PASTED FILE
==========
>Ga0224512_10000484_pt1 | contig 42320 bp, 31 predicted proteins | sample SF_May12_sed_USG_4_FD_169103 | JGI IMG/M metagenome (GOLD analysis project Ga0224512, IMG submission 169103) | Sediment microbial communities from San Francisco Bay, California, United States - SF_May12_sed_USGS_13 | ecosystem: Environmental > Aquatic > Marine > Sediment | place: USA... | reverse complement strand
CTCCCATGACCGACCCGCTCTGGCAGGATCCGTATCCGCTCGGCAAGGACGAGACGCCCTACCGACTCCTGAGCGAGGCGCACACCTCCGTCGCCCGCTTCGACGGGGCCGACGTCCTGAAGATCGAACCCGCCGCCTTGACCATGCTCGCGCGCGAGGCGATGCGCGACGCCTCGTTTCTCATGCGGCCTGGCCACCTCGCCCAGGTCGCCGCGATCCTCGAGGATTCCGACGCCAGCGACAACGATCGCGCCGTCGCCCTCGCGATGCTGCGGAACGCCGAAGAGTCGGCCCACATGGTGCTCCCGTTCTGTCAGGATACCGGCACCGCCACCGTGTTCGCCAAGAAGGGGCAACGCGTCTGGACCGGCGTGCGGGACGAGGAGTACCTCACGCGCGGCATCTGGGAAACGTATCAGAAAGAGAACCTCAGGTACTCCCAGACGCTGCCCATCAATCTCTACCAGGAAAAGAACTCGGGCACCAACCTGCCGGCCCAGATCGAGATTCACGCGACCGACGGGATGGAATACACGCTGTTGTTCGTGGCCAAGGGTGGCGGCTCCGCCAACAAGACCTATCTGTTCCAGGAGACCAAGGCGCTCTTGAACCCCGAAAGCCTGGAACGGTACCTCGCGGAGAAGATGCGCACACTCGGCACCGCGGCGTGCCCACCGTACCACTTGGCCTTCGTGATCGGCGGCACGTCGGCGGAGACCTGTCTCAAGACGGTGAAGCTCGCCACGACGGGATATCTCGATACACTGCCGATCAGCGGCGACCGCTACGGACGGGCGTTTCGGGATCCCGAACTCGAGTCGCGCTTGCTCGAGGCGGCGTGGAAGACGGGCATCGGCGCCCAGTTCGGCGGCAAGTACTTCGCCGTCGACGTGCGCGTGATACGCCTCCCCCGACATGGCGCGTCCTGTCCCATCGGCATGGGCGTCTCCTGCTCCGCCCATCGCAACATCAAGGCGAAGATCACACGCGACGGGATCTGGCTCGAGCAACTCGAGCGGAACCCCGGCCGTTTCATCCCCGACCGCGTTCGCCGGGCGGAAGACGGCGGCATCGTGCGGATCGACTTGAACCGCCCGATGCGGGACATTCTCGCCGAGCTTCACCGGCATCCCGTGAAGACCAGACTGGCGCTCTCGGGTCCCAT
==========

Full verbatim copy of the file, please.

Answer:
>Ga0224512_10000484_pt1 | contig 42320 bp, 31 predicted proteins | sample SF_May12_sed_USG_4_FD_169103 | JGI IMG/M metagenome (GOLD analysis project Ga0224512, IMG submission 169103) | Sediment microbial communities from San Francisco Bay, California, United States - SF_May12_sed_USGS_13 | ecosystem: Environmental > Aquatic > Marine > Sediment | place: USA... | reverse complement strand
CTCCCATGACCGACCCGCTCTGGCAGGATCCGTATCCGCTCGGCAAGGACGAGACGCCCTACCGACTCCTGAGCGAGGCGCACACCTCCGTCGCCCGCTTCGACGGGGCCGACGTCCTGAAGATCGAACCCGCCGCCTTGACCATGCTCGCGCGCGAGGCGATGCGCGACGCCTCGTTTCTCATGCGGCCTGGCCACCTCGCCCAGGTCGCCGCGATCCTCGAGGATTCCGACGCCAGCGACAACGATCGCGCCGTCGCCCTCGCGATGCTGCGGAACGCCGAAGAGTCGGCCCACATGGTGCTCCCGTTCTGTCAGGATACCGGCACCGCCACCGTGTTCGCCAAGAAGGGGCAACGCGTCTGGACCGGCGTGCGGGACGAGGAGTACCTCACGCGCGGCATCTGGGAAACGTATCAGAAAGAGAACCTCAGGTACTCCCAGACGCTGCCCATCAATCTCTACCAGGAAAAGAACTCGGGCACCAACCTGCCGGCCCAGATCGAGATTCACGCGACCGACGGGATGGAATACACGCTGTTGTTCGTGGCCAAGGGTGGCGGCTCCGCCAACAAGACCTATCTGTTCCAGGAGACCAAGGCGCTCTTGAACCCCGAAAGCCTGGAACGGTACCTCGCGGAGAAGATGCGCACACTCGGCACCGCGGCGTGCCCACCGTACCACTTGGCCTTCGTGATCGGCGGCACGTCGGCGGAGACCTGTCTCAAGACGGTGAAGCTCGCCACGACGGGATATCTCGATACACTGCCGATCAGCGGCGACCGCTACGGACGGGCGTTTCGGGATCCCGAACTCGAGTCGCGCTTGCTCGAGGCGGCGTGGAAGACGGGCATCGGCGCCCAGTTCGGCGGCAAGTACTTCGCCGTCGACGTGCGCGTGATACGCCTCCCCCGACATGGCGCGTCCTGTCCCATCGGCATGGGCGTCTCCTGCTCCGCCCATCGCAACATCAAGGCGAAGATCACACGCGACGGGATCTGGCTCGAGCAACTCGAGCGGAACCCCGGCCGTTTCATCCCCGACCGCGTTCGCCGGGCGGAAGACGGCGGCATCGTGCGGATCGACTTGAACCGCCCGATGCGGGACATTCTCGCCGAGCTTCACCGGCATCCCGTGAAGACCAGACTGGCGCTCTCGGGTCCCAT